Yet another effect of this summer's drought has reared its ugly head in Wyoming: An unusually high number of cattle in the Cowboy State contracted deadly sulfate-induced polio in the summer months.
Merl Raisbeck of the University of Wyoming Veterinary Lab says that in an ordinary year he sees one or two polio cases in his lab. By June of this year, he had fielded hundreds of phone calls relating to sulfate-induced polio and performed eight or nine autopsies on animals that had contracted the disease.
The sulfur-laden groundwater common throughout the West is the primary cause of sulfate-induced polio, says Dan Gould at Colorado State University's Veterinary Diagnostic Lab. But in periods of low rainfall, sulfur becomes concentrated in well water and surface ponds, and hot temperatures force cattle to drink more water than usual. Polio is not prevalent in grazing wildlife like elk; veterninarians in Colorado and Wyoming think that's because wildlife are free to move to better water and drink less than cattle.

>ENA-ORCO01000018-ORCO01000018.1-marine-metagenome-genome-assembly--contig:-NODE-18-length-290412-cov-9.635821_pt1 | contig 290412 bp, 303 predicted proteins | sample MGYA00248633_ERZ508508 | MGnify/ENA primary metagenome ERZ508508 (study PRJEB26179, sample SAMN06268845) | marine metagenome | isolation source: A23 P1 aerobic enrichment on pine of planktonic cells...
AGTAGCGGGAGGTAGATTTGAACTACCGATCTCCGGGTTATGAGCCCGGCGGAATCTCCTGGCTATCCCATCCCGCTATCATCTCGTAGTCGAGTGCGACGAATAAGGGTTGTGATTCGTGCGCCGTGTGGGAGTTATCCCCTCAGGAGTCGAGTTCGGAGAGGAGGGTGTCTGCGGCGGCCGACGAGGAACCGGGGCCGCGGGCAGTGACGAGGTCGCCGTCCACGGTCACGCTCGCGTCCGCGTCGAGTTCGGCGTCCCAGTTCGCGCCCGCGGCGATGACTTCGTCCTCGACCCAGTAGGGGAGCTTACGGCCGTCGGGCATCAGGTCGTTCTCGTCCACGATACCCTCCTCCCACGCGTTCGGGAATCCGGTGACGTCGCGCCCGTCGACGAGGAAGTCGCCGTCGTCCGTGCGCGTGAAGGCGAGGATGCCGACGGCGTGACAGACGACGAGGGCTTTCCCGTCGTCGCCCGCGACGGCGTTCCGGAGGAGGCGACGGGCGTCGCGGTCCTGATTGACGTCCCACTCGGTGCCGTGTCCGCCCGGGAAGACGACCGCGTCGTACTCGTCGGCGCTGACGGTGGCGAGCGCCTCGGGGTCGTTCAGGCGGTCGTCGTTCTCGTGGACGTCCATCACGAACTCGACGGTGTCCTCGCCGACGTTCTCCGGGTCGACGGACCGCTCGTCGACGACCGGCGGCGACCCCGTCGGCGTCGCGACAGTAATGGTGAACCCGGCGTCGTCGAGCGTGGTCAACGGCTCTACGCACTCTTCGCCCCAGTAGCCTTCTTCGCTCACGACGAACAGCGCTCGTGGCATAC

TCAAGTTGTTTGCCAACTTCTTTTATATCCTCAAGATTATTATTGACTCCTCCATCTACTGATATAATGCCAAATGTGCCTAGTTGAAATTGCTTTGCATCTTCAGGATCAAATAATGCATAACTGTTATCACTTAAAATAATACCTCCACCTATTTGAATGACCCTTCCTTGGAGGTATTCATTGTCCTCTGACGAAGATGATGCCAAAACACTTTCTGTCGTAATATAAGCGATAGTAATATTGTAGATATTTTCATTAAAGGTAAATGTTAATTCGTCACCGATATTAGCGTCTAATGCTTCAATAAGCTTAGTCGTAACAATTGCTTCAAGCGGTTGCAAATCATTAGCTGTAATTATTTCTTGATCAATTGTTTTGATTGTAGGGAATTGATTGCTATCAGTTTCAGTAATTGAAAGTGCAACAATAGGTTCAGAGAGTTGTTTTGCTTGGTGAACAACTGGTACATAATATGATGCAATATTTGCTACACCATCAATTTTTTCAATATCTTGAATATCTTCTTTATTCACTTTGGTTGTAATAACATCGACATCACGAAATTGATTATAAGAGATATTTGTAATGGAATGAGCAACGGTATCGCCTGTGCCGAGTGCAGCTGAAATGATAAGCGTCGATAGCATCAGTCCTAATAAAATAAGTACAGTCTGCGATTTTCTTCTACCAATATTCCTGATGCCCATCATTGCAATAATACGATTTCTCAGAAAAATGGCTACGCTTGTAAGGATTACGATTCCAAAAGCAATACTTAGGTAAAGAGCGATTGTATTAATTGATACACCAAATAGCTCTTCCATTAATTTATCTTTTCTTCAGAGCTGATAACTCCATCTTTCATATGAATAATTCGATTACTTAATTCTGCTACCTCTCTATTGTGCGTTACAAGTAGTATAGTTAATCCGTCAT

The microorganisms in a cow's digestive tract metabolize the sulfate ions into toxic hydrogen sulfide, similar in potency to hydrogen cyanide. High levels of sulfide cause irreversible brain damage, including damage to the brain's vision center. Ranchers usually identify the onset of sulfate-induced polio by an animal's "blind staggers." The disease is fatal 95 percent of the time. But there's some good news, according to Raisbeck: Late-summer rains have reduced the risk of the disease.
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